Let us pray…
God of Peace, we thank you for bringing us this far along our journey. We know we’re not at its end, as yet, but you are walking this entire road with us. Inspire us to even greater acts of kindness and generosity, for when we see our neighbors in need, we look into the face of Jesus himself. We also lift up for you today our Good Shepherd family. Help us continually to recommit ourselves to the health and well being of our congregation. Keep hope alive in us, for hope in you is never in vain. We ask these things in Jesus’ Name. Amen.

Be well, be kind, and be safe.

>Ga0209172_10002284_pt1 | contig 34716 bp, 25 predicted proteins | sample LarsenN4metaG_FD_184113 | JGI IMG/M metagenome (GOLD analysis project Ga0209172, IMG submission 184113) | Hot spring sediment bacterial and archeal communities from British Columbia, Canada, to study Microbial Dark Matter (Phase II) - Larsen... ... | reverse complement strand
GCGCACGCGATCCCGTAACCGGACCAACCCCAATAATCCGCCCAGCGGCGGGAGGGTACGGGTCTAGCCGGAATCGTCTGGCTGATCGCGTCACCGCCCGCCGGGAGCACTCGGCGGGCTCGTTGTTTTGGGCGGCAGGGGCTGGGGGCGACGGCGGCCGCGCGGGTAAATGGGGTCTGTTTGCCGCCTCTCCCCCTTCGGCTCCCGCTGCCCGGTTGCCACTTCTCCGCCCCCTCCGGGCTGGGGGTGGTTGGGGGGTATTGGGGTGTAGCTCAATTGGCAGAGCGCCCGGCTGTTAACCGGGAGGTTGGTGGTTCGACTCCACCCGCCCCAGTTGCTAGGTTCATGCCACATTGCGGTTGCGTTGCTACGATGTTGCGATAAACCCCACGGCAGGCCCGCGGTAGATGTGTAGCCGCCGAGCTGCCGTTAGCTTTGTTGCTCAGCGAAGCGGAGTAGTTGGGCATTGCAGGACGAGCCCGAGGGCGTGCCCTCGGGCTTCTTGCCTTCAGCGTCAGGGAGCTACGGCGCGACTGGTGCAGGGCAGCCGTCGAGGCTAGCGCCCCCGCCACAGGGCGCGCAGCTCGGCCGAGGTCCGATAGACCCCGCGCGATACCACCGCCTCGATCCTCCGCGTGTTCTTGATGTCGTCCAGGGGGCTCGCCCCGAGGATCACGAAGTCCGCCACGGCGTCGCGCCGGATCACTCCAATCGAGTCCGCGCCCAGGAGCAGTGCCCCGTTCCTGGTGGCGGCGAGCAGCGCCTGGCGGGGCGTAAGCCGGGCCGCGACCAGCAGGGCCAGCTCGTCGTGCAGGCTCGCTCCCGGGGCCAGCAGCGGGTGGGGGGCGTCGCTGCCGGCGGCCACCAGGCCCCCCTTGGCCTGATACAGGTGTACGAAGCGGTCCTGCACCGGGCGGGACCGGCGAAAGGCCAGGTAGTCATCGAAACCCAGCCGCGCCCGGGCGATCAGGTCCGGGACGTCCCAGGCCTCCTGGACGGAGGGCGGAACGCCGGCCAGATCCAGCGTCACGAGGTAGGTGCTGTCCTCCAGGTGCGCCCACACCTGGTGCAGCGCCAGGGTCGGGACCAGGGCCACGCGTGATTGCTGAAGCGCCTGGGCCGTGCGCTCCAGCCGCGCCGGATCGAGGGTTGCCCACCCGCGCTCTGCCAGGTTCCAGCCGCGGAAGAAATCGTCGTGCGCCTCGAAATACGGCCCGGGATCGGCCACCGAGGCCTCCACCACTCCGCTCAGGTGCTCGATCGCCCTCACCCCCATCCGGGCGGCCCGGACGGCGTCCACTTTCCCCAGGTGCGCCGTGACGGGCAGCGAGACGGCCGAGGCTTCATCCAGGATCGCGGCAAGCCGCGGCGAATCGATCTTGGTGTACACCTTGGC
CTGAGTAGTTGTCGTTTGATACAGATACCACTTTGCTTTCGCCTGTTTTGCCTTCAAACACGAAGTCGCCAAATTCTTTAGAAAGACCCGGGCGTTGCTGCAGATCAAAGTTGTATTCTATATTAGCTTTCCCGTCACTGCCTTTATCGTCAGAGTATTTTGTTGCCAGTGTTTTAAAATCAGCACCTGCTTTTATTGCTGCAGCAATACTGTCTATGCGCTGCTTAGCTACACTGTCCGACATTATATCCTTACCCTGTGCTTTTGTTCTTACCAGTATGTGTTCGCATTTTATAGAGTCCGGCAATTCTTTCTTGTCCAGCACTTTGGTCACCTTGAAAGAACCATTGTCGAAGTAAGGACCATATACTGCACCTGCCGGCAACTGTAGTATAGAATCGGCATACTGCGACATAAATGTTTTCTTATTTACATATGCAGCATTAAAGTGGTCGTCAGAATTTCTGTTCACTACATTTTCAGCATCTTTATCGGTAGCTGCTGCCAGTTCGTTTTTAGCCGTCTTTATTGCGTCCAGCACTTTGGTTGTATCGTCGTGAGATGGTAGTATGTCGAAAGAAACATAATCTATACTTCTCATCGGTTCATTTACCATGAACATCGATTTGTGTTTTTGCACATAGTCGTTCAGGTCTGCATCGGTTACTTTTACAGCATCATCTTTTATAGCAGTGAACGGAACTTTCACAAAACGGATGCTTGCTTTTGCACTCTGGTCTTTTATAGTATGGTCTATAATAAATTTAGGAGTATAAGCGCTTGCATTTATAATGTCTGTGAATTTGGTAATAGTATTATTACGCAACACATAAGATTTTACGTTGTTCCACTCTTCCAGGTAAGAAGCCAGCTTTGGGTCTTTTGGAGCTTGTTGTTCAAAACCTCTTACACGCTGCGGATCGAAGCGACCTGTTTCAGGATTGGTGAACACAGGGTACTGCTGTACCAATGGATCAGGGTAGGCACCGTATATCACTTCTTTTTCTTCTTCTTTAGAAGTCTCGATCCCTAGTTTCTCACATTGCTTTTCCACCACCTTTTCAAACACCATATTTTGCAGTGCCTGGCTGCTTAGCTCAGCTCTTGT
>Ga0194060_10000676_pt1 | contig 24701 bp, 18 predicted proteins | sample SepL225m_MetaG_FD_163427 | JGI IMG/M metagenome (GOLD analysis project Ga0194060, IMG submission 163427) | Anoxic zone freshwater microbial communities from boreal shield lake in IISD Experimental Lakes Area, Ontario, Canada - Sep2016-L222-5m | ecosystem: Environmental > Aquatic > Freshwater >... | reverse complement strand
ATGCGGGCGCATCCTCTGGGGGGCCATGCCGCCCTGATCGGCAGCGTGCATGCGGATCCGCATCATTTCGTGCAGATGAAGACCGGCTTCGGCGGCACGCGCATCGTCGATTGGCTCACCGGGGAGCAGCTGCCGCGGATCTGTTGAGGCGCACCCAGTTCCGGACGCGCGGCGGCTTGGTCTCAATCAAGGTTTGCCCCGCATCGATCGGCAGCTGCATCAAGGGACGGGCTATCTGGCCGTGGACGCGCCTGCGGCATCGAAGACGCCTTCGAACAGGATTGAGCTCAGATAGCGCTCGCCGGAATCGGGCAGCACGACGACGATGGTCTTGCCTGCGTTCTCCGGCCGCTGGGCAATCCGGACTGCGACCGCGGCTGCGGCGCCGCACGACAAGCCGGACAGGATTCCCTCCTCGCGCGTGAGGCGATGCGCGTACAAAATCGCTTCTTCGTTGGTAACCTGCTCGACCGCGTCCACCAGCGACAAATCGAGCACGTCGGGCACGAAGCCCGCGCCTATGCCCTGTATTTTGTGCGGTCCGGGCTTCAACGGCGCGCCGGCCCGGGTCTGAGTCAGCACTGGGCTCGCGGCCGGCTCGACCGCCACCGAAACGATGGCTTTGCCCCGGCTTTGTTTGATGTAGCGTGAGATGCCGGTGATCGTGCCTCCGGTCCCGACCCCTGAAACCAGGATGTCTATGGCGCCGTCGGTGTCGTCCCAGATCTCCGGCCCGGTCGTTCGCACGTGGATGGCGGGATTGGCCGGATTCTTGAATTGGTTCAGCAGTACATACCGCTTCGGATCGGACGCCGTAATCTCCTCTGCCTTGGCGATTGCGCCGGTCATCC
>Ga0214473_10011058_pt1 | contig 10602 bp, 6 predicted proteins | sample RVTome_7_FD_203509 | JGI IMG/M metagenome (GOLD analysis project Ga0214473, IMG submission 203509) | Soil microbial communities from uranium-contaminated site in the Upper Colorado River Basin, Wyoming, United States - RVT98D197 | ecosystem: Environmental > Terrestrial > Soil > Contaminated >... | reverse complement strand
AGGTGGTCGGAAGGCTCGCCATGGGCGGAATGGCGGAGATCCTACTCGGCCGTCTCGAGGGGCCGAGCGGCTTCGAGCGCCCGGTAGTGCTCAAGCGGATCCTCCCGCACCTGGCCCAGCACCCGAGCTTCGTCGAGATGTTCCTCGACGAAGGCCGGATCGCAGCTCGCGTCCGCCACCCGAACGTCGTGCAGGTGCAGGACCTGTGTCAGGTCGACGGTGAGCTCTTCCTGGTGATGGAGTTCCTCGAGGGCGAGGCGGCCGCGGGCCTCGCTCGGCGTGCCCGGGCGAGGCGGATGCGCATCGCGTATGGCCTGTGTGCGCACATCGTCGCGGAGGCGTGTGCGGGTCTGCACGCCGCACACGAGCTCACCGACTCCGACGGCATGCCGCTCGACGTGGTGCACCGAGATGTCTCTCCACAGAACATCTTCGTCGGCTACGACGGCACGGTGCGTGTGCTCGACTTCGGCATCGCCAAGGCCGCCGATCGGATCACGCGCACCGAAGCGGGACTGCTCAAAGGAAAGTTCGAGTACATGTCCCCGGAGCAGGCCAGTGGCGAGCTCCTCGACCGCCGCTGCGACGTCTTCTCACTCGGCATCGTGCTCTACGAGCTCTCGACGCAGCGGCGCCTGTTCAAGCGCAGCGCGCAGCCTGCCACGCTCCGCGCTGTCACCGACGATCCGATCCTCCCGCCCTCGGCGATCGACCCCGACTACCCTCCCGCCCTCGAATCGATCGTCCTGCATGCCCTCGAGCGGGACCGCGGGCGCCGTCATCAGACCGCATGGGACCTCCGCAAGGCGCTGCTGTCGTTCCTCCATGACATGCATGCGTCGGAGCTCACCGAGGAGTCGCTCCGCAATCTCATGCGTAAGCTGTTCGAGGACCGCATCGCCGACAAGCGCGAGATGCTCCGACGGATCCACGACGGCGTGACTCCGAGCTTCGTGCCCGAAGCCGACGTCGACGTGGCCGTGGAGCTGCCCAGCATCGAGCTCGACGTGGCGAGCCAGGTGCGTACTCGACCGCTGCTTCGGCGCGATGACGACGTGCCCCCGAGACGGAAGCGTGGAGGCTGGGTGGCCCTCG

Blessings,
Pastor Wes †

A Change Will Do You Good!

A devotion by Pastor Wes Poole

Jeremiah 31:31-34
The days are surely coming, says the Lord, when I will make a new covenant with the house of Israel and the house of Judah. It will not be like the covenant that I made with their ancestors when I took them by the hand to bring them out of the land of Egypt—a covenant that they broke, though I was their husband, says the Lord. But this is the covenant that I will make with the house of Israel after those days, says the Lord: I will put my law within them, and I will write it on their hearts; and I will be their God, and they shall be my people. No longer shall they teach one another, or say to each other, “Know the Lord,” for they shall all know me, from the least of them to the greatest, says the Lord; for I will forgive their iniquity, and remember their sin no more. NRSV